In 1961, Leonard Kleinrock at Massachusetts Institute of Technology (MIT) published his work about the flow of information in communication networks using packet switching. Packet switching is a method of transmitting digital data into broken parts, then re-assembled as they reach their destination.
Independently, the concept of packet switching in communications network was also in the mind of Paul Baran and Donald Davies. Paul Baran developed the idea of packet switching in the early 1960s while at RAND Corporation USA. Donald Davies of NPL England developed packet switching in 1965.

In 1962, Joseph Carl Robnett Licklider of the DARPA research at MIT sent a memo to his colleagues outlining the concept of the Internet which he called the Galactic Network. DARPA is Defense Advanced Research Projects Agency that was founded by Dwight Eisenhower in 1958.

In 1965, Lawrence Roberts and Thomas Merrill connected a network at Massachusetts to a network in California via a telephone line.

In 1966, Lawrence Roberts developed at DARPA the Advanced Research Projects Agency Network or ARPANET. The ARPANET is regarded as the predecessor of the Internet.

In 1967, at a conference in Tennessee, Donald Davies and Roger Scantlebury presented their works in packet switching. Developers of ARPANET bought the idea and implemented it.

All the names mentioned here are credited to the development of the Internet.

For more information about the key people responsible for the birth of the Internet, read Brief History of the Internet by the Internet Society. Also, read on the Living Internet site an even more extensive history of the Internet.

The Internet Technology

Protocols govern the Internet. These are standards that regulate the movement of data across the Internet. Six of the protocols that regulate the Internet are —

  1. TCP/IP – Transmission Control Protocol / Internet Protocol interconnects all network devices, such as a computer, across the Internet.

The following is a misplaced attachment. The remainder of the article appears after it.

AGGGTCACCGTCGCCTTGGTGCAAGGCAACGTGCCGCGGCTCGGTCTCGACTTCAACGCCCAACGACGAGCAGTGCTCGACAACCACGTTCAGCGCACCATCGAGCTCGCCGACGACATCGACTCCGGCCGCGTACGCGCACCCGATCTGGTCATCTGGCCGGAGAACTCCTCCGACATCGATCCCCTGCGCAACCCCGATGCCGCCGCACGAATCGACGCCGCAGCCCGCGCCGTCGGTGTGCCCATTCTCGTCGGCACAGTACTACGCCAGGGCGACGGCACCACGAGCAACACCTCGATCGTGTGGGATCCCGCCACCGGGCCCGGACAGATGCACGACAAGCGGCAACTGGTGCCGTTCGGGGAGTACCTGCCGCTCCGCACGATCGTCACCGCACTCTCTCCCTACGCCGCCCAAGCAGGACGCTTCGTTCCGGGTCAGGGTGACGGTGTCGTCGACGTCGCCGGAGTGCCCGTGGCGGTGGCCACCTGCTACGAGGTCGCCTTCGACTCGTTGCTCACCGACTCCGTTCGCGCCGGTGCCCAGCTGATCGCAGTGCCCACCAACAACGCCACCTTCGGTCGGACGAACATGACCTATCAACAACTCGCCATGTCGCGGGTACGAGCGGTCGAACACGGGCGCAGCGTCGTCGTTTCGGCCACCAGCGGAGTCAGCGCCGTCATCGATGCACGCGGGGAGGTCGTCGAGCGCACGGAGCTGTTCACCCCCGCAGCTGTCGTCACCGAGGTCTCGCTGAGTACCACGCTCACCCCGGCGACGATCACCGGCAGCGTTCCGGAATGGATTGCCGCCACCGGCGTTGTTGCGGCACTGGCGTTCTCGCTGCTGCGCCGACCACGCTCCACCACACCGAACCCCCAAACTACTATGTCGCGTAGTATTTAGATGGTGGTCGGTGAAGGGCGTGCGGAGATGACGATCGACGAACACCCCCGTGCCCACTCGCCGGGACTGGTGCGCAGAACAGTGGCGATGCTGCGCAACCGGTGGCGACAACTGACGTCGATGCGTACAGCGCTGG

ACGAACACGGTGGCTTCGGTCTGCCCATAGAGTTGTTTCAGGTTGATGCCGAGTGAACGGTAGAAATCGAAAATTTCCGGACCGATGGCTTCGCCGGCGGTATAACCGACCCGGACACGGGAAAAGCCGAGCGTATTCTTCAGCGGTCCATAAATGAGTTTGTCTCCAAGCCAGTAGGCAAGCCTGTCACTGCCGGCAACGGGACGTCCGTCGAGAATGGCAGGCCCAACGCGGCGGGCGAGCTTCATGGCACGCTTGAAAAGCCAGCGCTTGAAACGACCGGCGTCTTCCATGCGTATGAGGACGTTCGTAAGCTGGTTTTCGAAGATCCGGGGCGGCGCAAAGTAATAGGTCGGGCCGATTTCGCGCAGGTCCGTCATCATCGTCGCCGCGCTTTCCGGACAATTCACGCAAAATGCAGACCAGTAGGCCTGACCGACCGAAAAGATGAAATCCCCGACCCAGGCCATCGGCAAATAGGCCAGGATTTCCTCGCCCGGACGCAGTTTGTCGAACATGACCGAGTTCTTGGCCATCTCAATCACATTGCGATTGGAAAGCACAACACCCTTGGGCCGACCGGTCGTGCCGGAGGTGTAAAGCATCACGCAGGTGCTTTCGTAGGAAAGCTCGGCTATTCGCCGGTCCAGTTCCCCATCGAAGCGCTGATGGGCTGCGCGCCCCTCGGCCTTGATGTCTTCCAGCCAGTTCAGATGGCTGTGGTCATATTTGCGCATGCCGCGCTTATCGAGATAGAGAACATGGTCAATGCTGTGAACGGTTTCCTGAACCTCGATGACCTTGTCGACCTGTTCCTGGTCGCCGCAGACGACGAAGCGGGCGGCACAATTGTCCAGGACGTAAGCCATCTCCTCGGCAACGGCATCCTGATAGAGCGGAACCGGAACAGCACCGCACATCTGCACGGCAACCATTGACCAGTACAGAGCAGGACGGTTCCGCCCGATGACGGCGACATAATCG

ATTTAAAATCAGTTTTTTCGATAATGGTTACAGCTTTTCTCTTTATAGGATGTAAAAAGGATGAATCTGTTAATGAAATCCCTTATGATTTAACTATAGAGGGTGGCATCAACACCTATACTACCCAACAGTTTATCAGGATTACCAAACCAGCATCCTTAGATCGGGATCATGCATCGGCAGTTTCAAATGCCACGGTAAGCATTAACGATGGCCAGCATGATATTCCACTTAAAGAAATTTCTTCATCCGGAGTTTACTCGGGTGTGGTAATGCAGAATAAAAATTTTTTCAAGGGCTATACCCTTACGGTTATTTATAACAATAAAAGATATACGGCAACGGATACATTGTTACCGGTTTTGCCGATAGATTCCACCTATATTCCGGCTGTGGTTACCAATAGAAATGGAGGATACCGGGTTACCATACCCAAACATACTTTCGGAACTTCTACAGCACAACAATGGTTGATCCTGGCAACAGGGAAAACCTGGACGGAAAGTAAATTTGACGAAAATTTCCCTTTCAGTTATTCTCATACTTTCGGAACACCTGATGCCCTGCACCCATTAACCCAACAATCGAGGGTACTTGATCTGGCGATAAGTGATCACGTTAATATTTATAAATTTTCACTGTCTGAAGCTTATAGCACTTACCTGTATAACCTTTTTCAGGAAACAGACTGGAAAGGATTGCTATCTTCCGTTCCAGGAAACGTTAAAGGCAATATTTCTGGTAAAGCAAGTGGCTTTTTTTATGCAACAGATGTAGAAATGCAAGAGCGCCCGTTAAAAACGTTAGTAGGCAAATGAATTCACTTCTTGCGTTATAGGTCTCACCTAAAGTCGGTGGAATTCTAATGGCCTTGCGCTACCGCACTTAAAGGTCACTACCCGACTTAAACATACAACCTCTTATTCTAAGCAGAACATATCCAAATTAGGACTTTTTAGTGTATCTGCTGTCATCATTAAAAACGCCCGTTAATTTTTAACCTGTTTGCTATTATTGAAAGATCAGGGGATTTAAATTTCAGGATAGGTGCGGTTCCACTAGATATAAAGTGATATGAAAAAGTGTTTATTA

2. HTTP – Hyper Text Transfer Protocol transmits and accesses data via a website.
  3. FTP – File Transfer Protocol allows the uploading and downloading of files to/from a web server that hosts your website.
  4. POP – Post Office Protocol allows the download of e-mail messages from a mail sever to your computer.
  5. SMTP – Simple Mail Transfer Protocol allows to send e-mail messages from your computer across the Internet through a mail server.
  6. IMAP – Internet Message Access Protocol allows to send and receive e-mail messages through a web server; it is the protocol used for web mails such as Gmail.

1-Minute Quiz

  1. Which protocol does the Internet use to interconnect all network devices?
    1. TCP/IP
    2. HTTP
    3. FTP
    4. SMTP
  2. In your opinion, who invented the Internet?
  3. What do you call the first known Internet?
  4. What is the most important use of the Internet?
    1. Broadcasting
    2. Information dissemination
    3. Investment
    4. Connect people, communities, and countries
  5. The Internet is a network of open-architecture networks. True or False?